Frequently Asked Questions
Learn more about the issues and understand why Camelback Mountain is at risk.

What’s the issue?

One of the highest undeveloped properties on the north face of Camelback Mountain sits at an approximate 53 percent slope and is targeted for an almost 10,000-square-foot home, one of the largest ever constructed on Camelback Mountain. To access it, an approximate 600-foot-long roadway and driveway will be cut deeply into the mountain, scarring this iconic landmark forever. The property is surrounded on three sides by land which was given years ago to the Phoenix Mountain Preserve.

What is the goal of SaveCamelback.org?

The immediate goal is to save this iconic landmark for all time by preventing irreversible scarring of the mountain. The long-term goal is to purchase and donate this property to the Phoenix Mountain Preserve which will complete the preservation of Camelback Mountain above 1800 feet, as originally intended.

Isn’t hillside development subject to regulations?

Yes.  Town of Paradise Valley Zoning Ordinance. Article XXII. HILLSIDE DEVELOPMENT REGULATIONS

Section 2200. INTRODUCTION

As valuable scenic resources, Camelback Mountain, Mummy Mountain and the Phoenix Mountains provide a permanent visual presence that exemplify what is unique about Paradise Valley. They define the location and character of the Town, shape our sense of place and contribute to the Town’s identity. These land forms, their foothills, and other areas over a 10% slope, offer a desirable setting visible to the entire metropolitan area and an intrinsic aesthetic value to the Town; therefore they require unique standards resulting from the characteristics of hillside terrain.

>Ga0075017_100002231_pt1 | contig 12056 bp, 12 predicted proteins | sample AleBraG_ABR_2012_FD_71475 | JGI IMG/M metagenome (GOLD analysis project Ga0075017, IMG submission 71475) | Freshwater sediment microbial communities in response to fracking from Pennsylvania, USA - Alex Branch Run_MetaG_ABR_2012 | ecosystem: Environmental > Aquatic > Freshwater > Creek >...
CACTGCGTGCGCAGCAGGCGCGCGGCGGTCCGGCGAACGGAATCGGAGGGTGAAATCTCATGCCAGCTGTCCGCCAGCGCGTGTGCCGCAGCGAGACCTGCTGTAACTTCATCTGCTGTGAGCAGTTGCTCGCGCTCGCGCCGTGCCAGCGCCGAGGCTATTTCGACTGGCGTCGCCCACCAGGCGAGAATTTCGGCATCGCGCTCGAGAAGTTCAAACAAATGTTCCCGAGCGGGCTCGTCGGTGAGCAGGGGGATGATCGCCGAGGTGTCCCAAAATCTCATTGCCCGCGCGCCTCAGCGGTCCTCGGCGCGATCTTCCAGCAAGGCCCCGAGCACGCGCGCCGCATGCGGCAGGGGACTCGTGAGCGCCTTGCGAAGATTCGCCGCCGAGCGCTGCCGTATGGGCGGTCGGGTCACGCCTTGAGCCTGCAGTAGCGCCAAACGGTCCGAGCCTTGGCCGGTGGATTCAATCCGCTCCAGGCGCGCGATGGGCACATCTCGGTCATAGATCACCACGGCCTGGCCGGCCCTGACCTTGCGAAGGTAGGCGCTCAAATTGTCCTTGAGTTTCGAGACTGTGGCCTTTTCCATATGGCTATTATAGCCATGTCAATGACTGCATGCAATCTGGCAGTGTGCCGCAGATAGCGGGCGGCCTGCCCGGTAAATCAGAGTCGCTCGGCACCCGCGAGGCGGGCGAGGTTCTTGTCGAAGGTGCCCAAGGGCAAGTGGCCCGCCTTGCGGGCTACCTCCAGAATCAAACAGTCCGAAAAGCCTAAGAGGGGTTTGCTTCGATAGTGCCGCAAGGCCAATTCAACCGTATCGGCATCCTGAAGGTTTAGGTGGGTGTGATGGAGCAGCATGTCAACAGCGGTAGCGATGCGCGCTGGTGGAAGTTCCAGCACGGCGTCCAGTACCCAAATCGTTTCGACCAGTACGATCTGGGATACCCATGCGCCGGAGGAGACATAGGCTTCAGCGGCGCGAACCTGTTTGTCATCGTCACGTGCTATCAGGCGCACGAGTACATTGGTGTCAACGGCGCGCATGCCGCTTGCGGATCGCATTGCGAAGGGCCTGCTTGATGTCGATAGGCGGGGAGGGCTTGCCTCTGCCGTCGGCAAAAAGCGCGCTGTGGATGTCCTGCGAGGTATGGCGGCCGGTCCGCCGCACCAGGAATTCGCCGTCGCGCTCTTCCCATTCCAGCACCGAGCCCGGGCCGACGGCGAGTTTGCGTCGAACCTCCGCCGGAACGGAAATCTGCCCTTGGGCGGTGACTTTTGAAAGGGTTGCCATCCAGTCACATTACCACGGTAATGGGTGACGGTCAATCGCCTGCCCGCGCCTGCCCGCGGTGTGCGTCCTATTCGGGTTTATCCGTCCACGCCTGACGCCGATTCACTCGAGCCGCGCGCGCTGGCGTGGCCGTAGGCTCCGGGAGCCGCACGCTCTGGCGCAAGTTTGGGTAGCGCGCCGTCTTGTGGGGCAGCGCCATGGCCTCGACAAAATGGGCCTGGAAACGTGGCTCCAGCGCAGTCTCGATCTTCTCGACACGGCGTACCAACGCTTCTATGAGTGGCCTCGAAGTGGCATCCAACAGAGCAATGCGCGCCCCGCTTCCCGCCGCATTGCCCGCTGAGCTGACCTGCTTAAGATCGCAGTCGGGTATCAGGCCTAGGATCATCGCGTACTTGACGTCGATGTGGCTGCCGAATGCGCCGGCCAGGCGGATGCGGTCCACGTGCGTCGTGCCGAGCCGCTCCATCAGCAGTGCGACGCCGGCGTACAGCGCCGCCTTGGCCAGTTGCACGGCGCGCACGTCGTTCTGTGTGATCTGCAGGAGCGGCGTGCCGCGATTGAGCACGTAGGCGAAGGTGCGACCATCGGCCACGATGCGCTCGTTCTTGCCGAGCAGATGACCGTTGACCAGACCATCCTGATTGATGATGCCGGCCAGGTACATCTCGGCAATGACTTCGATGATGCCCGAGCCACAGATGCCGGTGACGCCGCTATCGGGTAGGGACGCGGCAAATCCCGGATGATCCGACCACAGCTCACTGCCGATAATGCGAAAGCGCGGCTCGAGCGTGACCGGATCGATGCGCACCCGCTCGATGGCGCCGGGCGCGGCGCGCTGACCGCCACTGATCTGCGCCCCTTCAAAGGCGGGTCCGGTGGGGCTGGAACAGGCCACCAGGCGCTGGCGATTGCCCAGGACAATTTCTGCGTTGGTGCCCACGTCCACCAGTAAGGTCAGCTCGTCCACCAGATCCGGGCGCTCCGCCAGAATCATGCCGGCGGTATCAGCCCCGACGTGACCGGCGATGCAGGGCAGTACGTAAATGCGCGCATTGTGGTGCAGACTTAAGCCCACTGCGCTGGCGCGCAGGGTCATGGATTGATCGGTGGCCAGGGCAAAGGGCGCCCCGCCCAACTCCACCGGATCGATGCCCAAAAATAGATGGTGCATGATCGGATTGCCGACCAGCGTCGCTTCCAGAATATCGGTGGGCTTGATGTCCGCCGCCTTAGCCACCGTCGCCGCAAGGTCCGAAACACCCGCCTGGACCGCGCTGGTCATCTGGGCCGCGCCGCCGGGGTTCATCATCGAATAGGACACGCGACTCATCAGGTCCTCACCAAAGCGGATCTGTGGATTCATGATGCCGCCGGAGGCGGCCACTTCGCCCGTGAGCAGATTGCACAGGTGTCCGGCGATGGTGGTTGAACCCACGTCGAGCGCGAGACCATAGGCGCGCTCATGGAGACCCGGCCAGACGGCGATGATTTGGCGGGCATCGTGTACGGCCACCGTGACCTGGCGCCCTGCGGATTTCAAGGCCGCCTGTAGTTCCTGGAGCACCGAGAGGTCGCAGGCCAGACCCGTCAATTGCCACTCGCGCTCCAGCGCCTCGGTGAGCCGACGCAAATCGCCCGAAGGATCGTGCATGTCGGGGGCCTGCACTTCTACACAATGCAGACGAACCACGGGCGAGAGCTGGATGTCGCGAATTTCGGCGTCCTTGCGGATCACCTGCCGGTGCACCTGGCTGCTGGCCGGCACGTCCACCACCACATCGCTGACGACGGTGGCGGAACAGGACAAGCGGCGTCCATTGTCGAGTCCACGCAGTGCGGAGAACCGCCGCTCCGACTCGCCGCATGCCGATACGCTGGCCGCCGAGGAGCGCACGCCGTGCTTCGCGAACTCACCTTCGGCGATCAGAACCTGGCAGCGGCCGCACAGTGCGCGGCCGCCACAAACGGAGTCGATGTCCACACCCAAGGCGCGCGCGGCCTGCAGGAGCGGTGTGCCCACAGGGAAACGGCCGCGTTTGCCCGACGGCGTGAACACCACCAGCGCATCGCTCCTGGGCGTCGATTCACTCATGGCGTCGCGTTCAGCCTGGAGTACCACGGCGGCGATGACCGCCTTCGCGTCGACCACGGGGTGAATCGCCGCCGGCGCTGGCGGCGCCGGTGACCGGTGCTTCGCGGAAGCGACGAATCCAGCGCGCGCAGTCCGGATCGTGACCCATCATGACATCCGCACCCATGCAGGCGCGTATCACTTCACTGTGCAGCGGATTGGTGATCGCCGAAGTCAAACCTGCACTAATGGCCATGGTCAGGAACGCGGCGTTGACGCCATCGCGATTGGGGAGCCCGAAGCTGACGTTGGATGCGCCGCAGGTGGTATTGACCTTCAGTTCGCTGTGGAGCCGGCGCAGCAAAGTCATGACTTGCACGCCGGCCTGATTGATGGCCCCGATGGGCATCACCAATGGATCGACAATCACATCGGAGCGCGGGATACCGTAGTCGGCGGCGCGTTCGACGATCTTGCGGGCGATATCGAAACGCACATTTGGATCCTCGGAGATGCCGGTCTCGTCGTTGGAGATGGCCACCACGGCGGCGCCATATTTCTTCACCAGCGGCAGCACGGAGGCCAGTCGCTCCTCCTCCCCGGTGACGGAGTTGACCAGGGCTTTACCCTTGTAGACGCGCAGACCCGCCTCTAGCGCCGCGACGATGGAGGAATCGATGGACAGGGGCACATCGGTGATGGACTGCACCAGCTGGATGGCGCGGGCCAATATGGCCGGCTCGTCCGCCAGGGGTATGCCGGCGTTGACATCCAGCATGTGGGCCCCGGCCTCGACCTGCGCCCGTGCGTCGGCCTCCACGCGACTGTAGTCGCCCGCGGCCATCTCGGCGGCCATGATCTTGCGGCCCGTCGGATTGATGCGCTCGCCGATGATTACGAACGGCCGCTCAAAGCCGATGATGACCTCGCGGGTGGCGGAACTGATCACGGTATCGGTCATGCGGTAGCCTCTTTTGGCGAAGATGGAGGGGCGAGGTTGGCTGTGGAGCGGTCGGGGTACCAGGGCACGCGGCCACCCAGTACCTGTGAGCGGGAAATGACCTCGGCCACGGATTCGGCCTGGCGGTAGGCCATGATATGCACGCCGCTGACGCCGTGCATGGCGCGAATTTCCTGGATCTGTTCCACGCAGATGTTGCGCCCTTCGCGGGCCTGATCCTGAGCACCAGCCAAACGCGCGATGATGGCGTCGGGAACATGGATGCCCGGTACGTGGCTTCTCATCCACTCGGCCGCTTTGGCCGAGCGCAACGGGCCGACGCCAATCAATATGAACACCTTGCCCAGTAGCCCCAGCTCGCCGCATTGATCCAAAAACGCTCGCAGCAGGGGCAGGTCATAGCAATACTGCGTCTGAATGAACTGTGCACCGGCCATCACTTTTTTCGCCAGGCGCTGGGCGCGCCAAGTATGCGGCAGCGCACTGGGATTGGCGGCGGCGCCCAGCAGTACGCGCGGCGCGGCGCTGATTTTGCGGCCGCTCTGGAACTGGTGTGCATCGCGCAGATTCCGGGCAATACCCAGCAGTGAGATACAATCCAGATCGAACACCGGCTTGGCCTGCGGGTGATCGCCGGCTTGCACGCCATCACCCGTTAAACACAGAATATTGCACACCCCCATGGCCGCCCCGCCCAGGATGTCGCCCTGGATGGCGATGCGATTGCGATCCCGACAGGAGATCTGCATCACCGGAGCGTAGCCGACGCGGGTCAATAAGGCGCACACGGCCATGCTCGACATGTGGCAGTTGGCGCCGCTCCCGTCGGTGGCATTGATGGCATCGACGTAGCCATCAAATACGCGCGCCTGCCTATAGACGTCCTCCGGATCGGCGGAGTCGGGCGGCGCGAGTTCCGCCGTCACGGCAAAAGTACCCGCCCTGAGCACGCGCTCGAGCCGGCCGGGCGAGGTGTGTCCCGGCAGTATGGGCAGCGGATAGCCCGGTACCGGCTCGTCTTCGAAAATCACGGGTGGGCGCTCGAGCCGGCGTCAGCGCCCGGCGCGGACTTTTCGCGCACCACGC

Section 2201. PURPOSE

This article exists to establish provisions to: a) regulate the intensity of development; b) preserve and protect the hillside environment; c) provide for the safety and welfare of the Town and its residents; and d) establish rules and procedures for review by the Hillside Building Committee of hillside development, building and construction plans through the implementation of the following: 1. Require building massing to adapt to the natural hillside topography thereby reducing the scarring effects of roads, drives, building pads and cut and fill slopes. 2. Encourage all improvements to be designed and constructed in a manner that minimizes the impact of development from viewpoints on the valley floor and adjacent slopes. 3. Prevent unnecessary grading or stripping of vegetation, preserve drainage patterns, protect the public from natural hazards of storm water runoff and erosion, and require revegetation in order to maintain the natural landscape environment. 4. Preserve visual open space, unique natural features, wildlife habitats and retain the integrity and natural states of the identified dominant peaks and ridges. 5. Provide development and construction practices and methods to ensure greater fire protection in hillside development areas. 6. Require limited and efficient use of exterior lighting to maintain minimal night-time lighting levels and preservation of the dark sky. This Article endeavors to enhance design quality so that the resulting development maintains the essential natural characteristic and context of the hillside consistent with the goals and policies of the Town’s General Plan.